An exotic magnet plant alters pollinator abundance and behavior: a field test with a native mistletoe

Abstract

Exotic species can threaten biodiversity by disrupting ecological interactions among native species. Highly-attractive exotic species can exert a ‘magnet effect’ by attracting native pollinators, which may have either competitive or facilitative effects on co-flowering native plants. However, those effects may be context-dependent. We used a mistletoe-hummingbird pollination system in the Valdivian rainforest (southern Chile) to test whether the exotic tree Eucalyptus globulus (a highly attractive species to pollinators) acts as a magnet species, affecting the co-flowering native mistletoe. We compared hummingbird abundance, visitation rates, and activity patterns between native forest and abandoned E. globulus plantations. We found that hummingbirds were more abundant and visited more flowers at the plantation irrespective of E. globulus flowering. We observed a significant change of pollinator activity at the native habitat during E. globulus flowering, as hummingbirds visited mistletoe flowers more frequently early in the morning at the plantations and in the afternoon at the native forests. Our results showed that E. globulus acts as an exotic magnet species and can alter pollinator abundance and behavior. Our findings demonstrate the importance of considering local- and landscape-scale processes to understand the effects of magnet species on native plants and suggest that magnet species may influence even highly-attractive plants.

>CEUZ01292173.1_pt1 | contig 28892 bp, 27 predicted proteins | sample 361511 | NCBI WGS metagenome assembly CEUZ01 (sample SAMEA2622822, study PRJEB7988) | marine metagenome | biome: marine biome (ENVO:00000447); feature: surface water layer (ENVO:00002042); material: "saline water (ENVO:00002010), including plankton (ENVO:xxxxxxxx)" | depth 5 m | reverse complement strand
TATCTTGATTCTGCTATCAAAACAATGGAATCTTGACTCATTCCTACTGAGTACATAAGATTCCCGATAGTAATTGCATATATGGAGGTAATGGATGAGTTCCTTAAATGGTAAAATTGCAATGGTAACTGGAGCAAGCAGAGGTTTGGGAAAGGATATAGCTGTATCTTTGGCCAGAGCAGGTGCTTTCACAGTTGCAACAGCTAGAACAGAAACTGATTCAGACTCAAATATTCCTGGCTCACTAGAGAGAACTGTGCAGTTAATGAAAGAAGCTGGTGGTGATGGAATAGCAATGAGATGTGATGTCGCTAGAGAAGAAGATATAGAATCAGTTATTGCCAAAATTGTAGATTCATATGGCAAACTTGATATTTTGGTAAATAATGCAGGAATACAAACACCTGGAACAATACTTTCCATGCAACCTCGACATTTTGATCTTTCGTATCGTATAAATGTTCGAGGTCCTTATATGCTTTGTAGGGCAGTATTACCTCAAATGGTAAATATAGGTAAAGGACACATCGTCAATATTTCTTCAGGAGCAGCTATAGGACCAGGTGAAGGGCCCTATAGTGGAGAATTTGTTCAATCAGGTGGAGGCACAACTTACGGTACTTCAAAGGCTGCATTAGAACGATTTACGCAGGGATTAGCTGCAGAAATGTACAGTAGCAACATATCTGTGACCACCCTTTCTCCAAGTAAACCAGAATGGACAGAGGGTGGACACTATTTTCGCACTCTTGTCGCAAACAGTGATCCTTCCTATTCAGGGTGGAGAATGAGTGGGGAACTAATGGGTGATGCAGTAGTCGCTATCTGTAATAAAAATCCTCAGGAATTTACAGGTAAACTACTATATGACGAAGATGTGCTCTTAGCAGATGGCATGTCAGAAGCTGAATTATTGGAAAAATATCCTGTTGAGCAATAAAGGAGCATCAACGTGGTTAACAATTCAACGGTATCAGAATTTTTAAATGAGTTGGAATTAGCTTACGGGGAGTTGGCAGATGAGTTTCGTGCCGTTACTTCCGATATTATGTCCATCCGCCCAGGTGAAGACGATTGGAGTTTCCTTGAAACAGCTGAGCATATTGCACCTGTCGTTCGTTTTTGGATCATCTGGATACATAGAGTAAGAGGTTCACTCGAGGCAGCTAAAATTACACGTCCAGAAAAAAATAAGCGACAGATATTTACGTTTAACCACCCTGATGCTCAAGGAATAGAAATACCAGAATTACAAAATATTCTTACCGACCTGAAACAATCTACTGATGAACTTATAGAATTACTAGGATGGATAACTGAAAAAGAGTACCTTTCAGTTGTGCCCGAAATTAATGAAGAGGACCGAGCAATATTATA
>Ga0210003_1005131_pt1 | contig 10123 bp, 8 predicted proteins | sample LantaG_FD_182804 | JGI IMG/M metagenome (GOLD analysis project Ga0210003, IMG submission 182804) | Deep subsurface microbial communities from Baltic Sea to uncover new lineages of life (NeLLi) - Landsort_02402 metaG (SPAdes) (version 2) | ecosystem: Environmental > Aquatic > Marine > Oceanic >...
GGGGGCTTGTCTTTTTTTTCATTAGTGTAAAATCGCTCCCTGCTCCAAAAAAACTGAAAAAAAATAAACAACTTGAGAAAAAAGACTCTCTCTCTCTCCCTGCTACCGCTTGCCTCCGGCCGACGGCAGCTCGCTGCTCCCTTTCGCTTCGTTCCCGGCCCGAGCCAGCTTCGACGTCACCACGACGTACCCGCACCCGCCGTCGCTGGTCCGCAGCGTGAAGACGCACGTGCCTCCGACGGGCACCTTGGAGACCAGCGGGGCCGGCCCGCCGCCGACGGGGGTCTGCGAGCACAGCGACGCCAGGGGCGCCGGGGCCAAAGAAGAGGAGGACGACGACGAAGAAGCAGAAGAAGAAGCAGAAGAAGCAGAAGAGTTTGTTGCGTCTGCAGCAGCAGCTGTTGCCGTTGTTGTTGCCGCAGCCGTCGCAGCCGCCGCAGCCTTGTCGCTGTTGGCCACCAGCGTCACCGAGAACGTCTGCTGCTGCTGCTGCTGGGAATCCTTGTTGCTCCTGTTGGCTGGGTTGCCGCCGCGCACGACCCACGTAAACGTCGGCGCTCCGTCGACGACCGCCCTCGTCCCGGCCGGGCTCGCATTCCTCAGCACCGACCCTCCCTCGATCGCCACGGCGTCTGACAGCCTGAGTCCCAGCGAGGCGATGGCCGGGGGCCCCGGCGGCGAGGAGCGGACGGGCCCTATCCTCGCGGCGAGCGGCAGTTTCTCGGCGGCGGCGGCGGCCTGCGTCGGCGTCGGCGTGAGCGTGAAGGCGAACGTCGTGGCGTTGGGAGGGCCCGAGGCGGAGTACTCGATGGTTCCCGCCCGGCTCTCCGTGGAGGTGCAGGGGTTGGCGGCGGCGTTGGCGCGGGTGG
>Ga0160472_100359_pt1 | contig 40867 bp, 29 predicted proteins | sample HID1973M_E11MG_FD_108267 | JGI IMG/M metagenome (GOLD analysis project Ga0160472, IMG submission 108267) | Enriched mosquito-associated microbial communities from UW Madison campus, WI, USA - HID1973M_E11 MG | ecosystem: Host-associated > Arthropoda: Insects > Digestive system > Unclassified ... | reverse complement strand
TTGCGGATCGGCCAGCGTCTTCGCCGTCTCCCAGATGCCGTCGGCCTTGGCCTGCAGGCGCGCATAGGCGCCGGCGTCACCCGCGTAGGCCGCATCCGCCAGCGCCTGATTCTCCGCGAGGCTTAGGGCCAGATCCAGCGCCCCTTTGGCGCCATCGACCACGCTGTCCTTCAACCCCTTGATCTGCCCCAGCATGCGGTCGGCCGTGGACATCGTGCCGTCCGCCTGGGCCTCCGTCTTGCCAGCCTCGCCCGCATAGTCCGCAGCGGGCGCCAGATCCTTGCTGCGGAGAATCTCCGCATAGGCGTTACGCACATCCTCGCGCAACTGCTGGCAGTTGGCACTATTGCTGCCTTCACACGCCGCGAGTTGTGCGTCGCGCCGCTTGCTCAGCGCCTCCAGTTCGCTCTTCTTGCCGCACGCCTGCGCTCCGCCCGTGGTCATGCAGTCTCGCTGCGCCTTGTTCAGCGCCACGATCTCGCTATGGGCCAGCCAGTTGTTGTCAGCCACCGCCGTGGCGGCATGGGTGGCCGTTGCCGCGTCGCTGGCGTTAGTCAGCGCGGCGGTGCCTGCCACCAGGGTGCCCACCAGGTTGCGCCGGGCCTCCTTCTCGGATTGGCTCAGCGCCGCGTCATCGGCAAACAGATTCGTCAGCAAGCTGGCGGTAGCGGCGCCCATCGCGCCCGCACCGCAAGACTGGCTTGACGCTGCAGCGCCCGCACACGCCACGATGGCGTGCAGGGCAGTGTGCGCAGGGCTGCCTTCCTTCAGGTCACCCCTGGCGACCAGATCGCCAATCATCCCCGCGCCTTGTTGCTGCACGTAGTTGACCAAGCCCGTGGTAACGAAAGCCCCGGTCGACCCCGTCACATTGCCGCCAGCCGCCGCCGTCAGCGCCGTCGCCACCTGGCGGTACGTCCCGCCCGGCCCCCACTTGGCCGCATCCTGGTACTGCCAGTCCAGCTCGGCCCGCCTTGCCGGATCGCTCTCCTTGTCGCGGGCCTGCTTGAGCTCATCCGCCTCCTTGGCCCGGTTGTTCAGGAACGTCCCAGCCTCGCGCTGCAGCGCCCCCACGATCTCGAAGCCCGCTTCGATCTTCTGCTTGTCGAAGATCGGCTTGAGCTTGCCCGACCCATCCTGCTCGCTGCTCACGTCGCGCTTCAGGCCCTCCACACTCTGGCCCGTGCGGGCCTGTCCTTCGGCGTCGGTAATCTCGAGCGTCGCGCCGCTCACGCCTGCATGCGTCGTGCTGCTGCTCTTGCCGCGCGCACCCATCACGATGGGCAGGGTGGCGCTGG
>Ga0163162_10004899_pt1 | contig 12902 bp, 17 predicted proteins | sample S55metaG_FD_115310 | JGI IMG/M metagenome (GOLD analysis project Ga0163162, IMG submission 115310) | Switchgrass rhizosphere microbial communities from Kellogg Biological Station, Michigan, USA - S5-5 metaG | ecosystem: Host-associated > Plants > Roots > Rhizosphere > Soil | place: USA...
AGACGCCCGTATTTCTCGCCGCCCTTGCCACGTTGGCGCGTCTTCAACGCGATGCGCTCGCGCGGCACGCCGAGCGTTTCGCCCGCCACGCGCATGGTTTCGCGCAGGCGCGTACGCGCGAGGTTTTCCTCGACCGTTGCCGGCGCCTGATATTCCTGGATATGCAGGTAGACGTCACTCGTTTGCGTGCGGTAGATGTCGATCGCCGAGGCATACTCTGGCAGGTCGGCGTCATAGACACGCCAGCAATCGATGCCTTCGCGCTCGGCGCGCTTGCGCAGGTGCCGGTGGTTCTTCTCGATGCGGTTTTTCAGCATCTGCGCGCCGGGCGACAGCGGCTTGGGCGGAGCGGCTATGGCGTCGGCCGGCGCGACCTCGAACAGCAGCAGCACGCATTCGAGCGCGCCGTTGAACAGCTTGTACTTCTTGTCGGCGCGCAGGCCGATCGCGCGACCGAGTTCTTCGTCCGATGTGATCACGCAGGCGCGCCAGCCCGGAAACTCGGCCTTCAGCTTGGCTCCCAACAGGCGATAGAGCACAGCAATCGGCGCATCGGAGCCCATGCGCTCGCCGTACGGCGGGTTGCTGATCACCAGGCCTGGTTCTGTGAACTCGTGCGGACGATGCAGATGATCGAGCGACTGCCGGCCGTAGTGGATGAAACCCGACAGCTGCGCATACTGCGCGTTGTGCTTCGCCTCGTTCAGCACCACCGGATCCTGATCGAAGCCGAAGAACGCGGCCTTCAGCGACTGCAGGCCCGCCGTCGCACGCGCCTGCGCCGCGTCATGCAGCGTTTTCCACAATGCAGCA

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Acknowledgements

We are grateful to The Nature Conservancy and the Valdivian Coastal Reserve staff for authorizing the fieldwork and giving us access to facilities to conduct this study. C. Valenzuela assisted in the fieldwork. R.A. Dias provided valuable suggestions to the methodology. Comments of C. Botto, D. Véliz, R. Vásquez, and three anonymous reviewers improved an early version of this manuscript. This study was conducted with the funding of Fondo Nacional de Desarrollo Científico y Tecnológico (FONDECYT, Chile), project 11160152 (to FEF). JVB thanks CERL-ERDC and CAPES for financial support.

Funding

This research was funded by Fondo Nacional de Desarrollo Científico y Tecnológico (FONDECYT, Chile), grant 11160152 to FEF. CERL-ERDC and CAPES (Finance code 001) financially supported JVB.

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J.V.B. and F.E.F. conceived the ideas and designed the methodology. J.C.V. and F.E.F. collected field data. J.C.V. processed field data. J.C.V. and F.E.F. analyzed data with contributions of J.V.B. F.E.F led manuscript writing with contributions of J.C.V. and J.V.B.

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Correspondence to Francisco E. Fontúrbel.

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Cuadra-Valdés, J., Vizentin-Bugoni, J. & Fontúrbel, F.E. An exotic magnet plant alters pollinator abundance and behavior: a field test with a native mistletoe. Biol Invasions (2021). https://doi.org/10.1007/s10530-021-02519-2

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Keywords

  • Activity kernel
  • Eucalyptus globulus
  • Temperate rainforest
  • Tristerix corymbosus
  • Sephanoides sephaniodes